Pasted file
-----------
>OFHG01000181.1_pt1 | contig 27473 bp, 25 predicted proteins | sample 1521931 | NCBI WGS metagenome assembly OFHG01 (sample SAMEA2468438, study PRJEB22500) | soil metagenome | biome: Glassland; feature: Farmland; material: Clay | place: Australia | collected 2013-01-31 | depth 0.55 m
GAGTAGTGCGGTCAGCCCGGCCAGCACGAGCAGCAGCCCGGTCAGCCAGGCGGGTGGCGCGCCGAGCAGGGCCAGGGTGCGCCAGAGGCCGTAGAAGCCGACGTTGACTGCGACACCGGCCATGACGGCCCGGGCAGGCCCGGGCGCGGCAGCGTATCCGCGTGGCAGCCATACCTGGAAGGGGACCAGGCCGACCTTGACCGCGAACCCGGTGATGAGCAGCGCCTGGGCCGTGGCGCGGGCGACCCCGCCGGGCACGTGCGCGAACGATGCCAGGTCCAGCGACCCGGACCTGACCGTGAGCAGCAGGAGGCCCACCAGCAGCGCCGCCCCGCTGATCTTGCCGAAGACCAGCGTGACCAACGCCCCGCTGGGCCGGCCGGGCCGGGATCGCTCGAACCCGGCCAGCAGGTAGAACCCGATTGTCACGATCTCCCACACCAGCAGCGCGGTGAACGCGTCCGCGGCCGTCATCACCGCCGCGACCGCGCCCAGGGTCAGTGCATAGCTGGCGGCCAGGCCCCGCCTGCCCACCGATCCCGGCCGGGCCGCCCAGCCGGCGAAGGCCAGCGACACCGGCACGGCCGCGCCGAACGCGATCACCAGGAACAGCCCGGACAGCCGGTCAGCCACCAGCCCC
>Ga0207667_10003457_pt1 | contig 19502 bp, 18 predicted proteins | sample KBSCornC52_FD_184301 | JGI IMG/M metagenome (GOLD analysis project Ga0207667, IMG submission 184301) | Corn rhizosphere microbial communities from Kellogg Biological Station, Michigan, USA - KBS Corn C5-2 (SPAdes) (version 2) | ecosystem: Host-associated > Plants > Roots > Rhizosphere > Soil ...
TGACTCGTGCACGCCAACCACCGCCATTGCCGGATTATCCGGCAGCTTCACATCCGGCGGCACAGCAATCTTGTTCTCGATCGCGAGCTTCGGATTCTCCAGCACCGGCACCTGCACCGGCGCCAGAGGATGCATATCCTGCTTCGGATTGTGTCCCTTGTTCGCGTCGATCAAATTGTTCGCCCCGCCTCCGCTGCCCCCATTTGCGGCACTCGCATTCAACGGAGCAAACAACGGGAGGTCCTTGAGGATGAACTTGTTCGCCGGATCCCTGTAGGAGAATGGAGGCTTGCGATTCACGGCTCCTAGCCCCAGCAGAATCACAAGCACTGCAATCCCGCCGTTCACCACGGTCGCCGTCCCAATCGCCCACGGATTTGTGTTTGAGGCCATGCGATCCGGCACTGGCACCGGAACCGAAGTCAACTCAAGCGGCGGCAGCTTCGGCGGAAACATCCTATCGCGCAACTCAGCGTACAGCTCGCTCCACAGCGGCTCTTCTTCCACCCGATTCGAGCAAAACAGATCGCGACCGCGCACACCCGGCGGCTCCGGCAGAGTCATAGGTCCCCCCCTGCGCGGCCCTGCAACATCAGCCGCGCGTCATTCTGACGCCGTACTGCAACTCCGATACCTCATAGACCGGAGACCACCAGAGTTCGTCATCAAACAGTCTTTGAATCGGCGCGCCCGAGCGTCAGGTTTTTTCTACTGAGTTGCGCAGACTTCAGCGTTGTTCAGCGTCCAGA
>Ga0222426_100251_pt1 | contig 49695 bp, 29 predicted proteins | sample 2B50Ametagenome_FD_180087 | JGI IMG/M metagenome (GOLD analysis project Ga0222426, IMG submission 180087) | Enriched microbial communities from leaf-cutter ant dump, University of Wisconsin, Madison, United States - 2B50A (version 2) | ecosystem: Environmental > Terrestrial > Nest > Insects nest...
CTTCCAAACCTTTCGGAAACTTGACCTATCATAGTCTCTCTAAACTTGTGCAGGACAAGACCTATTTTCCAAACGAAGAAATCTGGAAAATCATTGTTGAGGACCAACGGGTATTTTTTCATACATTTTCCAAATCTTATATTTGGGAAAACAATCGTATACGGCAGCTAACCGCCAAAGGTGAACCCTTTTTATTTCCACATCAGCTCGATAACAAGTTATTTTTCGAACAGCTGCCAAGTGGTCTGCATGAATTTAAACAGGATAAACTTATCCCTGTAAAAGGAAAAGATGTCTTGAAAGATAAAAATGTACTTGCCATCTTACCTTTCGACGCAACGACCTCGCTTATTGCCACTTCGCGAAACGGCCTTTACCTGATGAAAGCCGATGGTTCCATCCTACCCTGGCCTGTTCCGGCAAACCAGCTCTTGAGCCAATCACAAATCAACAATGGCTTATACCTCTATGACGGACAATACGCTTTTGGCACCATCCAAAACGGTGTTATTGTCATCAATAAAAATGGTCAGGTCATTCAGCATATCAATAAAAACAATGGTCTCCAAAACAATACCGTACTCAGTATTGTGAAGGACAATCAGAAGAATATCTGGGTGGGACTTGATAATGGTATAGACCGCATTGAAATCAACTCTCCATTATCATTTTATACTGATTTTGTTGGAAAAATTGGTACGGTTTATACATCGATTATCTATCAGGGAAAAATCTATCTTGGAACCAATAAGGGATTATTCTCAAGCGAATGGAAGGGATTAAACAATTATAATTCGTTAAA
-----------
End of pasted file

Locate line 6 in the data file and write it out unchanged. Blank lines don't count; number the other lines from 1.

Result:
CTTCCAAACCTTTCGGAAACTTGACCTATCATAGTCTCTCTAAACTTGTGCAGGACAAGACCTATTTTCCAAACGAAGAAATCTGGAAAATCATTGTTGAGGACCAACGGGTATTTTTTCATACATTTTCCAAATCTTATATTTGGGAAAACAATCGTATACGGCAGCTAACCGCCAAAGGTGAACCCTTTTTATTTCCACATCAGCTCGATAACAAGTTATTTTTCGAACAGCTGCCAAGTGGTCTGCATGAATTTAAACAGGATAAACTTATCCCTGTAAAAGGAAAAGATGTCTTGAAAGATAAAAATGTACTTGCCATCTTACCTTTCGACGCAACGACCTCGCTTATTGCCACTTCGCGAAACGGCCTTTACCTGATGAAAGCCGATGGTTCCATCCTACCCTGGCCTGTTCCGGCAAACCAGCTCTTGAGCCAATCACAAATCAACAATGGCTTATACCTCTATGACGGACAATACGCTTTTGGCACCATCCAAAACGGTGTTATTGTCATCAATAAAAATGGTCAGGTCATTCAGCATATCAATAAAAACAATGGTCTCCAAAACAATACCGTACTCAGTATTGTGAAGGACAATCAGAAGAATATCTGGGTGGGACTTGATAATGGTATAGACCGCATTGAAATCAACTCTCCATTATCATTTTATACTGATTTTGTTGGAAAAATTGGTACGGTTTATACATCGATTATCTATCAGGGAAAAATCTATCTTGGAACCAATAAGGGATTATTCTCAAGCGAATGGAAGGGATTAAACAATTATAATTCGTTAAA